The problem is, I’m still angry.

In fact, some of what I was angry about twenty years ago is simply closer to the surface these days. When I sense that someone to whom I have given authority is about to abuse it, I feel angry. When I listen to the growing list of revelations about the celebrities and CEOs and football players who have harassed and assaulted girls and women, I feel angry. And when I hear women criticize other articulate, opinionated women for speaking up . . .when an articulate woman is referred to as a “bitch” for behaviors that would indicate strength in a man, I feel angry.

 The difference lies in what I do about those situations. You see, life has given me the words to describe what I see, and the patience to stick with a “conversation” about it until I feel listened to and understood. I’ve lived long enough to have a “back pocket” filled with anecdotes—or even personal experiences—to draw upon when I need to emphasize or illustrate my point. 

We tell little children to “use your words.” Well, the key to managing the anger that seems to have shown up in my book is to use my words. Once again.  

Photo by  sydney Rae  on  Unsplash

Photo by sydney Rae on Unsplash

Being Black in Minnesota: What White Folks Can Learn by Listening

As a 64-year-old white, Scandinavian Lutheran, I can hardly even imagine what it’s like to be a black person living in Minnesota, one of the whitest states in the nation.

Hallie at home

Hallie at home

When I’ve asked my black friends to describe our northern brand of racism, they tell me it’s beneath the surface. Buried under “Minnesota Nice.” 

 I never asked Hallie Hendrieth-Smith that particular question, but I did ask about her own experience with racism. She told me her parents had shielded their children by keeping them close to their rural, African American farming community, located outside of Selma, Alabama.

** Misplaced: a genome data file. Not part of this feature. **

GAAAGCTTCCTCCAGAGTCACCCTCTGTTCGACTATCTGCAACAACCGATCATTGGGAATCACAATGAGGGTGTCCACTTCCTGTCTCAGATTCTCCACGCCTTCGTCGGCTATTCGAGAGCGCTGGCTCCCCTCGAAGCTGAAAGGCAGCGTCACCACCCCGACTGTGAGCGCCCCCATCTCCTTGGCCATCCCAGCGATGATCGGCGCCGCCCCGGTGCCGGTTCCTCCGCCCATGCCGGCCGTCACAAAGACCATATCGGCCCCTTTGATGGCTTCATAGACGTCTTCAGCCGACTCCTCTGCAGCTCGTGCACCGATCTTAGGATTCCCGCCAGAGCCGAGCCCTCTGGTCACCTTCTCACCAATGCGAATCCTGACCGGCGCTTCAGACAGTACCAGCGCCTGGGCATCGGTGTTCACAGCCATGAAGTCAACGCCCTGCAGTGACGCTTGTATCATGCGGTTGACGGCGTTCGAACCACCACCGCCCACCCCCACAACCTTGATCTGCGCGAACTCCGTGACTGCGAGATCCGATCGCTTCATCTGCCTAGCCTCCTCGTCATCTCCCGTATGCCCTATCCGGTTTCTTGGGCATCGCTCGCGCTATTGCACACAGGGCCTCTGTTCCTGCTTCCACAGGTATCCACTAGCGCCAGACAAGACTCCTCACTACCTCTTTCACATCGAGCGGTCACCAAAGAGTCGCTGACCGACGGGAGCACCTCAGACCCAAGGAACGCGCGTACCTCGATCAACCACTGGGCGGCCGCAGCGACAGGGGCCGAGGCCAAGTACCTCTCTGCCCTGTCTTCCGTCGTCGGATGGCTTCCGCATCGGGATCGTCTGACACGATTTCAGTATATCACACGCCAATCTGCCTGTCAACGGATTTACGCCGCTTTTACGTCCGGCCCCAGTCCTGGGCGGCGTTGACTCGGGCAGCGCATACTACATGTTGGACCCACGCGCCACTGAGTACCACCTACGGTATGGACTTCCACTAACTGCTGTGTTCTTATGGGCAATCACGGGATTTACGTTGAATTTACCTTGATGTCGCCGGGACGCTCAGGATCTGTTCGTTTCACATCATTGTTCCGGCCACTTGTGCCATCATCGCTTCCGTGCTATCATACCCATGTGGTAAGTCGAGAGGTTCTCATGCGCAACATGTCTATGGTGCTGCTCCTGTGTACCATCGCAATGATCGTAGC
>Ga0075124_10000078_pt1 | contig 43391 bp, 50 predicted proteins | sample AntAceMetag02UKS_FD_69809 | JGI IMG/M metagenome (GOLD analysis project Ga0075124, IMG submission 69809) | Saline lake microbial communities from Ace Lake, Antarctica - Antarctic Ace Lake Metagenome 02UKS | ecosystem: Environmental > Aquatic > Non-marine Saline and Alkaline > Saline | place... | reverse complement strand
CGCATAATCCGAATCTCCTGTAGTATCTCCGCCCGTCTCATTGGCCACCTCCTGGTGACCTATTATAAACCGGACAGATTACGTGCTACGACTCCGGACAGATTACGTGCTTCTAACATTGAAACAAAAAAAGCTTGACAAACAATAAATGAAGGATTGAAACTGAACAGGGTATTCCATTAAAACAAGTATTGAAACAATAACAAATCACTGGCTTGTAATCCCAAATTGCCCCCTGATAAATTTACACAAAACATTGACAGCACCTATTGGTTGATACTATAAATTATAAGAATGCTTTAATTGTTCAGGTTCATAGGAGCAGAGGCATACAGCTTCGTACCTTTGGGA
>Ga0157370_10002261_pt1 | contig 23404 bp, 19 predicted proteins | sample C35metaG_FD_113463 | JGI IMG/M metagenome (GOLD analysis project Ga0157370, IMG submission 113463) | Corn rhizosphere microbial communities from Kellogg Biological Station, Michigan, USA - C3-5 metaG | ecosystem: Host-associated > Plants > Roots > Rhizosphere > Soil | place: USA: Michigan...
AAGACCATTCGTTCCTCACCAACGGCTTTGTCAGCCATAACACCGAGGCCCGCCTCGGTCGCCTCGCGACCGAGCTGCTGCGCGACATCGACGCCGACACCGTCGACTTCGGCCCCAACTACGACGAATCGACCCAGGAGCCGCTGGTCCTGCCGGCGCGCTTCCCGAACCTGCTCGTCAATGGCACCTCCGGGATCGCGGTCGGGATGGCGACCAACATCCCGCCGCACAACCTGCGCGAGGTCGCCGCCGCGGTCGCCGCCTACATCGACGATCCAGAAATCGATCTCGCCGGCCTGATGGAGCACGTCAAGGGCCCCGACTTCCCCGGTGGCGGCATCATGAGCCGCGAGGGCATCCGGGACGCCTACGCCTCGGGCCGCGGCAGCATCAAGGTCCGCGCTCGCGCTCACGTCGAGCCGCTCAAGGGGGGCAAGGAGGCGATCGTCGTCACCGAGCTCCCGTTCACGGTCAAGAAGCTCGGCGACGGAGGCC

“When I was a little girl . . . I was not aware of some of the negative kinds of things that were going on,” Hallie told me. “My parents were determined that we would not have a negative attitude,” she added. “And a lot of the things that were so close around me, I was surprised when I was a grown person to learn that these things were there! But when I asked my parents about it they said, ‘If we had told you and allowed you to experience all that, you would not have been able to move to where you are today.‘”  I thought that parenting strategy was absolutely brilliant.

 Hallie also mentioned several specific incidents during which she had to address racism personally. But it was her response to the question, “What do you do with your anger?” that stands out most. 

 “Ignore it,” began Hallie. “Don’t let it change you—it cannot change you if you’ve made up your mind that this is wrong.”  Later, she added, “I just don’t think white America can get away from being racist. They’ve absolutely been trained since the time they were children to be superior. And it just takes experience to break that kind of stuff.”